Aiutare i bambini a imparare l’informatica in modo divertente e con un approccio intuitivo, questo è quello che l’iniziativa CoderDojo fa in tutto il mondo, Trieste compresa. Il prossimo appuntamento nella nostra città è alla Scuola Internazionale Superiore di Studi Avanzati (SISSA) di Trieste e vedrà partecipare un gruppo di bambini di quarta e quinta elementare (del ricreatorio comunale Fonda Savio di Opicina) che potranno realizzare un videogioco, un’animazione, un cartone animato con Scratch! il programma ideato al MIT di Boston.
Students who have just completed the first edition of the Master in High Performance Computing (MHPC) held at SISSA/ICTP last year (and who still have to finish their dissertations) are already starting to work in the field. Now it is time to select candidates for the 2015-2016 academic year: the master’s course has in fact just opened applications, which should be made online at http://www.mhpc.it/apply and will remain open until 6 July 2015.
They are “strange” materials, insulators on the inside and conductors on the surface. They also have properties that make them excellent candidates for the development of spintronics (”spin-based electronics”) and more in general quantum computing. However, they are also elusive as their properties are extremely difficult to observe. Now a SISSA study, published in Physical Review Letters, proposes a new family of materials whose topological state can be directly observed experimentally, thus simplifying things for researchers.
Grid cells, space-mapping neurons of the entorhinal cortex of rodents, could also work for hyperbolic surfaces. A SISSA study just published in Interface, the journal of the Royal Society, tests a model (a computer simulation) based on mathematical principles, that explains how maps emerge in the brain and shows how these maps adapt to the environment in which the individual develops.
By using “unusual” optic fibres in a novel fashion, an international team of researchers led by the International School for Advanced Studies (SISSA) in Trieste, scrutinized the response to light of rods, the light-sensitive cells of the retina, and demonstrated that the intensity of response varies according to the region of the cell hit by the light.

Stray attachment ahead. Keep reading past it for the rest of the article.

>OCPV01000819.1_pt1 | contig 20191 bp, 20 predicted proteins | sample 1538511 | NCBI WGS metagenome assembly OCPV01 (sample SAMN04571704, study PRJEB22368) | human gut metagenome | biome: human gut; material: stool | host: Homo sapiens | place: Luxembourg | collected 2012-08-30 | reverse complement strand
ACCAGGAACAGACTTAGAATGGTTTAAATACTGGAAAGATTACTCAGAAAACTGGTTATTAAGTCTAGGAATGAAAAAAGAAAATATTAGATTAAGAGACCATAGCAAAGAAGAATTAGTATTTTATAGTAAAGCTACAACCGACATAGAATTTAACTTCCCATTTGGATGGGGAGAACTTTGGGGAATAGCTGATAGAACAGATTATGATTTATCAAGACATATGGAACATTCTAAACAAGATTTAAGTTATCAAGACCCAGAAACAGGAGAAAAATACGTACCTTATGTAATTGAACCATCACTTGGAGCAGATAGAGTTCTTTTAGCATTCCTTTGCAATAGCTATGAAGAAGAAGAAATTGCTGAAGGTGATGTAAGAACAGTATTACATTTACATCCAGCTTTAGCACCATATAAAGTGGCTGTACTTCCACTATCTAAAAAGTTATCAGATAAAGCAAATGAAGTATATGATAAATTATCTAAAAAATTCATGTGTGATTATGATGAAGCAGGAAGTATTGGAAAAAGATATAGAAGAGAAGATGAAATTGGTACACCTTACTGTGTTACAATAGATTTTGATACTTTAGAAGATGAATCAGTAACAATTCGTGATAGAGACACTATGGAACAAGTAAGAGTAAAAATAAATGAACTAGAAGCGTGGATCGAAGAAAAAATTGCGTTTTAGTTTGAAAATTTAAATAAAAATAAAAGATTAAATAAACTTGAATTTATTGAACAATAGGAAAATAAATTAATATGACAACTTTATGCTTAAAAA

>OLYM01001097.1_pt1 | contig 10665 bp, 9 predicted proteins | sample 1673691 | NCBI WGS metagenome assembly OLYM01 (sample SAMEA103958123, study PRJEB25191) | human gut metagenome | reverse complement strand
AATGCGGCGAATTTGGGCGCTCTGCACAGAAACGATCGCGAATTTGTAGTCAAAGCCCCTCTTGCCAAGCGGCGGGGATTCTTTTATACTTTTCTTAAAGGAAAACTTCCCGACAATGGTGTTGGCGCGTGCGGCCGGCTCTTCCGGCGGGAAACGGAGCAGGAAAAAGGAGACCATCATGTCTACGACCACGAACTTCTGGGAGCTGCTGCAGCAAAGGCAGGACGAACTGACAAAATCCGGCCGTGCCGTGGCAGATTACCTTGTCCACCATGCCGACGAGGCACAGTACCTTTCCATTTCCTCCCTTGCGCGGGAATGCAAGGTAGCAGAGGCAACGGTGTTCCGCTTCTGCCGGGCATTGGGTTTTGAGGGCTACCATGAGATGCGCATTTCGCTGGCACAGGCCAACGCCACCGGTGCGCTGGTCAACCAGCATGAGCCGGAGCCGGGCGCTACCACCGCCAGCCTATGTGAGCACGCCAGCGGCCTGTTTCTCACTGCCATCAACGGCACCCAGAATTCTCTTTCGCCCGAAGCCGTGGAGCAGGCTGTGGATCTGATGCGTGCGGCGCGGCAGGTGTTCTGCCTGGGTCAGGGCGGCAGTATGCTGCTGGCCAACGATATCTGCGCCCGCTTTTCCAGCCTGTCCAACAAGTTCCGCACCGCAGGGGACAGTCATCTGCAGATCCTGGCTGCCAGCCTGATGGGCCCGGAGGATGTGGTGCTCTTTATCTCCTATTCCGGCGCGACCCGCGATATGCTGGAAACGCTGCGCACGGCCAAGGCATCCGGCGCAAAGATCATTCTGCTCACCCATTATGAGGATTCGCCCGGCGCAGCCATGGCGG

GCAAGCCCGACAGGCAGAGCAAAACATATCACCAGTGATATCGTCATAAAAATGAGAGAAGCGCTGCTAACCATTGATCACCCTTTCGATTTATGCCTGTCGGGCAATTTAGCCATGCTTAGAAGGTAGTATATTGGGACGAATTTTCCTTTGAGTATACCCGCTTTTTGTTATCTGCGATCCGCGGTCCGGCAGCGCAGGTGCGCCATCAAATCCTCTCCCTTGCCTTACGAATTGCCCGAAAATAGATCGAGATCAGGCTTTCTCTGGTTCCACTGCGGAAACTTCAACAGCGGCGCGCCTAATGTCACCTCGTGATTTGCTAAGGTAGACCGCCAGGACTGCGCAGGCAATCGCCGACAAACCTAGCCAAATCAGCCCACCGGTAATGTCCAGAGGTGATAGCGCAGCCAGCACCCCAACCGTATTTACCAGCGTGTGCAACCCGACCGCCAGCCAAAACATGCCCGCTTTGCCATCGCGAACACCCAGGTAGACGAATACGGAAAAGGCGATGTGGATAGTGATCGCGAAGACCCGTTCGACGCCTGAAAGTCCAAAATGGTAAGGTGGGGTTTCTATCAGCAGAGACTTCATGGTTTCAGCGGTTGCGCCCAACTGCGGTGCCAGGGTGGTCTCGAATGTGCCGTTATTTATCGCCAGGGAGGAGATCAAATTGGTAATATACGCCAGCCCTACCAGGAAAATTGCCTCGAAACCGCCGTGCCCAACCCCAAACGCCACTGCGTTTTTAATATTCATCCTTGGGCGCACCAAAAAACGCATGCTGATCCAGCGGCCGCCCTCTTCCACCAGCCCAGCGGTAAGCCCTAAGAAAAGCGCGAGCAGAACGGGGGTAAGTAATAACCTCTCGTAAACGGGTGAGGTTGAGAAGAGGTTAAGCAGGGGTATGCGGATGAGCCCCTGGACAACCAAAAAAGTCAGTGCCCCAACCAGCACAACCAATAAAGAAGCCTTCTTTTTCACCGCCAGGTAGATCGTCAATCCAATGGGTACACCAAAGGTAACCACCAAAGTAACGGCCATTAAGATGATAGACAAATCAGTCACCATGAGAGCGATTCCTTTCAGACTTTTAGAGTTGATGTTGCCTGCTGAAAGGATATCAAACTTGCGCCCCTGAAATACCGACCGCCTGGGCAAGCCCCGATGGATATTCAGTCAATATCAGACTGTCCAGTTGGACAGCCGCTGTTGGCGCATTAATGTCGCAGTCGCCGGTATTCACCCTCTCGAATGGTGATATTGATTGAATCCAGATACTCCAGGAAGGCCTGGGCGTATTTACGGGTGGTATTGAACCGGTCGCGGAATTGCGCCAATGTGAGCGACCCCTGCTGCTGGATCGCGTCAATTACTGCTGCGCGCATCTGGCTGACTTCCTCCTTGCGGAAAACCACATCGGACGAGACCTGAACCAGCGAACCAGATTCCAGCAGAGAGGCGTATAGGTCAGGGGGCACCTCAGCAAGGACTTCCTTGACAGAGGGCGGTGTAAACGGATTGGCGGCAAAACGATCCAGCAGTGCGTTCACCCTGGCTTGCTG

Collaborators and friends of John Nicholls, pioneer of neurobiology studies and Professor at the International School for Advanced Studies (SISSA) of Trieste, celebrate the publication of his autobiographical book “Pioneers of Neurobiology: My Brilliant Eccentric Heroes”, a very personal take on the evolution of neurobiology, but especially on the protagonists of this field of research, today one of the most important in neuroscience. The event is open to the public and will be held in English.
June 29-30, 2015
SISSA, Big Meeting Room, 7th floor
Via Bonomea 265, Trieste
SISSA will host a workshop entitled “Semantic processing and its disorders” in honor of Prof. Tim Shallice. Alfonso Caramazza, Maria Gorno-Tempini, Alex Martin, Morris Moscovitch, Matthew Lambon-Ralph, David Plaut, Caterina Silveri, Lorraine Tyler, Gabriella Vigliocco and others will attend the event.
We learn how our world works by observing the frequency of events: if (almost) every time I press a button a light comes on, by repeating the same experience over and over again I will learn that to turn on the light I need to press that button. In addition to this sort of “statistical evaluation” of observed events, there is another very powerful instrument that the brain uses for learning and that sometimes clashes with the former: communication.
The hope is to be able, one day, to fight the pathogenic action of the amyloid-beta protein, whose build-up is associated with Alzheimer’s disease. In the meantime, scientists (including a group from the International School for Advanced Studies, SISSA, in Trieste) have synthesised the knowledge acquired about this protein over the last few decades in a review paper that is destined to become a milestone for future research.